Philip Hutchins

Head in the cloud...

Bash Tricks and Shortcuts

Loops

Often times you need to run the same task in bash against a number of different arguments. Loops in bash can make this very quick and easy.

One of the simplest ways you can do this in a one liner is as follows

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$ for i in one two three four; do echo $i; done
one
two
three
four

You can also predefine an array to use later like this

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files=( "/tmp/file_one" "/tmp/file_two" "/tmp/file_three" )
for i in "${files[@]}"
do
  echo $i
done

Or, to do this on one line

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$ files=("/tmp/file_one" "/tmp/file_two" "/tmp/file_three" ); for i in "${files[@]}"; do echo $i; done
/tmp/file_one
/tmp/file_two
/tmp/file_three

You can use ranges with seq

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for year in $(seq 2000 2013); do echo $year; done
2000
2001
2002
2003
2004
2005
2006
2007
2008
2009
2010
2011
2012
2013

If you need a counter you could do something like this

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#!/bin/bash
## declare an array variable
declare -a array=("one" "two" "three")

# get length of an array
arraylength=${#array[@]}

# use for loop read all values and indexes
for (( i=1; i<${arraylength}+1; i++ ));
do
  echo $i " / " ${arraylength} " : " ${array[$i-1]}
done

File Permissions

There are a few shortcuts that make life easier when working with file and directory permissions. Here are a few.

When you want to recursively change permissions in a directory, you will want to change the file permissions separately from the directory permissions. You can accomplish this by using two different find commands piped to xargs as follows.

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$ find * -type d -print0 | xargs -0 chmod 0755 # for directories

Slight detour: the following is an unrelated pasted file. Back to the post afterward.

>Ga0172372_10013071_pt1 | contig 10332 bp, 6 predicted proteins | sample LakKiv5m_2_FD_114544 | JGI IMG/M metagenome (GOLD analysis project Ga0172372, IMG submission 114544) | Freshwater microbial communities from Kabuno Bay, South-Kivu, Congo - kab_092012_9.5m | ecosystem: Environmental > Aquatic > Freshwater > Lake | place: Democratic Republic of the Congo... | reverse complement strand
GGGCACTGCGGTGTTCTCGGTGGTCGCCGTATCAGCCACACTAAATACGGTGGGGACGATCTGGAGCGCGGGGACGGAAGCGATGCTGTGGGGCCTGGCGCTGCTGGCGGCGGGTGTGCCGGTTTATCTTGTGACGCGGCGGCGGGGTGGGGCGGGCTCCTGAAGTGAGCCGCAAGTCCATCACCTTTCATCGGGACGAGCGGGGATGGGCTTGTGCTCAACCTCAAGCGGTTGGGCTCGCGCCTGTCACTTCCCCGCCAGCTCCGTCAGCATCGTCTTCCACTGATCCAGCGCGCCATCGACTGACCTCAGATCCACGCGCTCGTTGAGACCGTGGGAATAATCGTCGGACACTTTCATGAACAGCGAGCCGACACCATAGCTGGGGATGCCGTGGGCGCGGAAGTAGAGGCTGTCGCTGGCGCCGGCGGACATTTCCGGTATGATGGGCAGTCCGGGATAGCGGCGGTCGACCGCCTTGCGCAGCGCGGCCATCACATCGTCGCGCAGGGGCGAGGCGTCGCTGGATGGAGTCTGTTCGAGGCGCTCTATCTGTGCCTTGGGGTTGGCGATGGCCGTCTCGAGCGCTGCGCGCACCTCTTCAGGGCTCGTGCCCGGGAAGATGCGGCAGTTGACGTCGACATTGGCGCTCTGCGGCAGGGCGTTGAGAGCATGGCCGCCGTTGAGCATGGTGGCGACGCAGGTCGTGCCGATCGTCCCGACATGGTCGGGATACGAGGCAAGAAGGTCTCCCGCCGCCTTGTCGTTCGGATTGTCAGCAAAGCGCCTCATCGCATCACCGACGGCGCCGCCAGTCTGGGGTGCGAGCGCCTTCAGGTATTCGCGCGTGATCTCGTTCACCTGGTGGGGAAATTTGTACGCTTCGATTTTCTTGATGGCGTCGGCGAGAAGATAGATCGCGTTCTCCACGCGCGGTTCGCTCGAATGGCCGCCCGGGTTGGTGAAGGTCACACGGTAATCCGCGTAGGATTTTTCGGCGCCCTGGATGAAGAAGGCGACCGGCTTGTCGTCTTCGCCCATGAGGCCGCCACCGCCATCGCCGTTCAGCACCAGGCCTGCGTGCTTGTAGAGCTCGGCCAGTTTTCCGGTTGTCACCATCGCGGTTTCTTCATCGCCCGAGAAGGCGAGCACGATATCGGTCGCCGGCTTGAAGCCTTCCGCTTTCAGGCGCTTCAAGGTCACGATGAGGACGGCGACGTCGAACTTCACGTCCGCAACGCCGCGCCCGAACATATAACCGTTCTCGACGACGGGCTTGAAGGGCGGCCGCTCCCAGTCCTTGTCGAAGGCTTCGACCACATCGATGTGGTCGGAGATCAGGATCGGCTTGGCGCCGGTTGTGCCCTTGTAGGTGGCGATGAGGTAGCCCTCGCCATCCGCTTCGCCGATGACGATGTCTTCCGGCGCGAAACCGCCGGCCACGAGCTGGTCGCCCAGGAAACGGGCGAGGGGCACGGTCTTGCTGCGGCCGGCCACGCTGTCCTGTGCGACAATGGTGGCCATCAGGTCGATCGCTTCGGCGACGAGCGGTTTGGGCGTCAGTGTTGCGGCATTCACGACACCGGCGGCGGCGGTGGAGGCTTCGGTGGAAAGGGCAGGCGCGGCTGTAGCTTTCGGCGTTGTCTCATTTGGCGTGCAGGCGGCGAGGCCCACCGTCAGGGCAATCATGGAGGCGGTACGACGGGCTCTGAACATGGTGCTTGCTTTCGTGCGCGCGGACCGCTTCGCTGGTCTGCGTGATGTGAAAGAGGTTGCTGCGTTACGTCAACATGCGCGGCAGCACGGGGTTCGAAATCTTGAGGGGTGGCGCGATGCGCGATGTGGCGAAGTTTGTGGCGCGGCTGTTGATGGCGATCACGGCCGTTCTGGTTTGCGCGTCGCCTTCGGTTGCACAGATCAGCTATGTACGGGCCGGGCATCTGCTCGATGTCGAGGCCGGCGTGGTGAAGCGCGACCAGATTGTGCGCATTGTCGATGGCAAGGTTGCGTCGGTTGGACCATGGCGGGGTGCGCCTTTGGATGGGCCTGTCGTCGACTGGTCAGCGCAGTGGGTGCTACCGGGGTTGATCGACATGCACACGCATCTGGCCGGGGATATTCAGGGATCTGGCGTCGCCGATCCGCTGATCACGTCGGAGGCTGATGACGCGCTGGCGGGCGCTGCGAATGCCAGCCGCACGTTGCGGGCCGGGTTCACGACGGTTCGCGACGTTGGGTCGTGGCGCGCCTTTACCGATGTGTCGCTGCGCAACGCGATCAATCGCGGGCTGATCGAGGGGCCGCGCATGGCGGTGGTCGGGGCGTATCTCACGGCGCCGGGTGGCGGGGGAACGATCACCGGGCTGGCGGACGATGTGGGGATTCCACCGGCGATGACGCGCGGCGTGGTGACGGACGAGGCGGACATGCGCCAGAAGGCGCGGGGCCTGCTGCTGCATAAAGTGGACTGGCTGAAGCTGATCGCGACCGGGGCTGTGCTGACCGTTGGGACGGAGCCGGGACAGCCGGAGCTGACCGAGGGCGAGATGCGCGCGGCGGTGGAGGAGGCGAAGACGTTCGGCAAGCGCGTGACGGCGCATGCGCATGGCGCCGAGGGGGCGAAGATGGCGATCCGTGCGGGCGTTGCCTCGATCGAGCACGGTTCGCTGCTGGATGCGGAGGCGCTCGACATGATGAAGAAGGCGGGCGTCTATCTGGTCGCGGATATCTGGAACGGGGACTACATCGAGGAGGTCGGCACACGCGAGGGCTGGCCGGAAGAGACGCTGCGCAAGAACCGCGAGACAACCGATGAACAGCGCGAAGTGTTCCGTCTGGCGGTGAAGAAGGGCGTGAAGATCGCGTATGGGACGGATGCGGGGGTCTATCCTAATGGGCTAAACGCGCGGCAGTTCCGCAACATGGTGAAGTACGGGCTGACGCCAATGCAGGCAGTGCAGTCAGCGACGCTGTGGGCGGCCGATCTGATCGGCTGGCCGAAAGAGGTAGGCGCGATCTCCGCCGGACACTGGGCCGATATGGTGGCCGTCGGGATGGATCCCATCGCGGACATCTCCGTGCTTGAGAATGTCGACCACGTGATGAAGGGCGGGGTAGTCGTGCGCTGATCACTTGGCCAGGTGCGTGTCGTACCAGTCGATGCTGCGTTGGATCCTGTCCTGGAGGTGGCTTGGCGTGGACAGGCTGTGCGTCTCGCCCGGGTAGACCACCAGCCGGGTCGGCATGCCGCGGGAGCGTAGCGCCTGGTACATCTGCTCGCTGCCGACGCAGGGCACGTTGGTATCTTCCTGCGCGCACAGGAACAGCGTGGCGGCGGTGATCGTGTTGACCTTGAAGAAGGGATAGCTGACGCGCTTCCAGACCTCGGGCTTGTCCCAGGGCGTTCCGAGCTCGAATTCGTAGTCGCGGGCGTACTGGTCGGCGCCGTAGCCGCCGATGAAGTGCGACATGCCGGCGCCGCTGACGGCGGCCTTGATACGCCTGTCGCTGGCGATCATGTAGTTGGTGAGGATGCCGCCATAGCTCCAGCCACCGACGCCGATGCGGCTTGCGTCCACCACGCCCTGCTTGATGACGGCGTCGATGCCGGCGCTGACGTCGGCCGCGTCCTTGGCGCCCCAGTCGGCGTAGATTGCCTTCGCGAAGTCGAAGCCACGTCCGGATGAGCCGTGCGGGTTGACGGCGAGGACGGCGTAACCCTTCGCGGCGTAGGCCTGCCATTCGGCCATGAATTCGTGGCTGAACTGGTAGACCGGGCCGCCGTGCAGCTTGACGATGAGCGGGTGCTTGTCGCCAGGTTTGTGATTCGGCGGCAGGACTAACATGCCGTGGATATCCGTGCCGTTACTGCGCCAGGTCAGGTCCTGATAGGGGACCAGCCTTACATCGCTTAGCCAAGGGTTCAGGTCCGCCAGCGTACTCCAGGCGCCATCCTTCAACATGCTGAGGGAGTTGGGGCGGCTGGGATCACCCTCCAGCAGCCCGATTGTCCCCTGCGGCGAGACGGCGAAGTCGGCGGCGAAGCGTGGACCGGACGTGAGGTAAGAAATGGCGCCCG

$ find . -type f -print0 | xargs -0 chmod 0644 # for files

or

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$ find /path/to/directory -type d -exec chmod g+rsx '{}' \;
$ find /path/to/files -type f -exec chmod g+rsx '{}' \;

Three permission triads

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first triad       what the owner can do
second triad      what the group members can do
third triad       what other users can do

Each triad

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first character   r: readable
second character  w: writable
third character   x: executable
                  s or t: executable and setuid/setgid/sticky
                  S or T: setuid/setgid or sticky, but not executable

References, Operators and Modifiers

Above, you can see that permissions can be changed using u, g, o and a. These represent references to User, Group, Other and All. + (u)ser: + The user is the owner of the files. The user of a file or directory can be changed with the chown [3]. command. + Read, write and execute privileges are individually set for the user with 0400, 0200 and 0100 respectively. Combinations can be applied as necessary eg: 0700 is read, write and execute for the user. + (g)roup: + A group is the set of people that are able to interact with that file. The group set on a file or directory can be changed with the chgrp [4]. command. + Read, write and execute privileges are individually set for the group with 0040, 0020 and 0010 respectively. Combinations can be applied as necessary eg: 0070 is read, write and execute for the group. + (o)ther: + Represents everyone who isn’t an owner or a member of the group associated with that resource. Other is often referred to as “world”, “everyone” etc. + Read, write and execute privileges are individually set for the other with 0004, 0002 and 0001 respectively. Combinations can be applied as necessary eg: 0007 is read, write and execute for other. + (a)ll: + Represents everyone